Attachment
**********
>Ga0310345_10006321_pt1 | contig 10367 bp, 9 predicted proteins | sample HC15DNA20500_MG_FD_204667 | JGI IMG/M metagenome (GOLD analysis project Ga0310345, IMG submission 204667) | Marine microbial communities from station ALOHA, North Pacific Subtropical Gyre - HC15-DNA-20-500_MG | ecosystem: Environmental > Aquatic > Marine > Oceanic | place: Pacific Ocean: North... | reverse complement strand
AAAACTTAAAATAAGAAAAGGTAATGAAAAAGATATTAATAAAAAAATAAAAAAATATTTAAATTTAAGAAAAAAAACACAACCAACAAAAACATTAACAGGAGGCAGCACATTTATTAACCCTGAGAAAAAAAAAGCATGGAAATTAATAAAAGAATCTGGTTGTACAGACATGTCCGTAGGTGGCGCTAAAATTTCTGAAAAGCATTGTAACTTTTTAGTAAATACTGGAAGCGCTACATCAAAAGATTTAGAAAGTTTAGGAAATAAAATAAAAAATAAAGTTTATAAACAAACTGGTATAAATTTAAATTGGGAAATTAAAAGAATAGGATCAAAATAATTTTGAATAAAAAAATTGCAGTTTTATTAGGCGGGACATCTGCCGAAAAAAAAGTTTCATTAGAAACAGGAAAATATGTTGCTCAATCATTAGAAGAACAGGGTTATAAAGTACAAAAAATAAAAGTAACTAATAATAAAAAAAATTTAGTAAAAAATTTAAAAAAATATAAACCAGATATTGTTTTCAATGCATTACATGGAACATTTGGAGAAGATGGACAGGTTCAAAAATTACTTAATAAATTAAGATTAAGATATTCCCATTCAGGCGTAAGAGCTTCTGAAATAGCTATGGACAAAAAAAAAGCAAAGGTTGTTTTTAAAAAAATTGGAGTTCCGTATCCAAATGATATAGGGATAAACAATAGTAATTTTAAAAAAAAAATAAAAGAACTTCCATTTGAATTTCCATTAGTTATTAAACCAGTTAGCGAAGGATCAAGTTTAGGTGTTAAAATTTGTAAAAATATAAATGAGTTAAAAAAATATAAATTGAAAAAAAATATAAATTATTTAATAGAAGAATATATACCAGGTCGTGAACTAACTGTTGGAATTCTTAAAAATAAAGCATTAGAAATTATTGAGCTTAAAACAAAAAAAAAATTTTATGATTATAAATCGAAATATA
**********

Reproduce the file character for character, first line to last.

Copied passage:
>Ga0310345_10006321_pt1 | contig 10367 bp, 9 predicted proteins | sample HC15DNA20500_MG_FD_204667 | JGI IMG/M metagenome (GOLD analysis project Ga0310345, IMG submission 204667) | Marine microbial communities from station ALOHA, North Pacific Subtropical Gyre - HC15-DNA-20-500_MG | ecosystem: Environmental > Aquatic > Marine > Oceanic | place: Pacific Ocean: North... | reverse complement strand
AAAACTTAAAATAAGAAAAGGTAATGAAAAAGATATTAATAAAAAAATAAAAAAATATTTAAATTTAAGAAAAAAAACACAACCAACAAAAACATTAACAGGAGGCAGCACATTTATTAACCCTGAGAAAAAAAAAGCATGGAAATTAATAAAAGAATCTGGTTGTACAGACATGTCCGTAGGTGGCGCTAAAATTTCTGAAAAGCATTGTAACTTTTTAGTAAATACTGGAAGCGCTACATCAAAAGATTTAGAAAGTTTAGGAAATAAAATAAAAAATAAAGTTTATAAACAAACTGGTATAAATTTAAATTGGGAAATTAAAAGAATAGGATCAAAATAATTTTGAATAAAAAAATTGCAGTTTTATTAGGCGGGACATCTGCCGAAAAAAAAGTTTCATTAGAAACAGGAAAATATGTTGCTCAATCATTAGAAGAACAGGGTTATAAAGTACAAAAAATAAAAGTAACTAATAATAAAAAAAATTTAGTAAAAAATTTAAAAAAATATAAACCAGATATTGTTTTCAATGCATTACATGGAACATTTGGAGAAGATGGACAGGTTCAAAAATTACTTAATAAATTAAGATTAAGATATTCCCATTCAGGCGTAAGAGCTTCTGAAATAGCTATGGACAAAAAAAAAGCAAAGGTTGTTTTTAAAAAAATTGGAGTTCCGTATCCAAATGATATAGGGATAAACAATAGTAATTTTAAAAAAAAAATAAAAGAACTTCCATTTGAATTTCCATTAGTTATTAAACCAGTTAGCGAAGGATCAAGTTTAGGTGTTAAAATTTGTAAAAATATAAATGAGTTAAAAAAATATAAATTGAAAAAAAATATAAATTATTTAATAGAAGAATATATACCAGGTCGTGAACTAACTGTTGGAATTCTTAAAAATAAAGCATTAGAAATTATTGAGCTTAAAACAAAAAAAAAATTTTATGATTATAAATCGAAATATA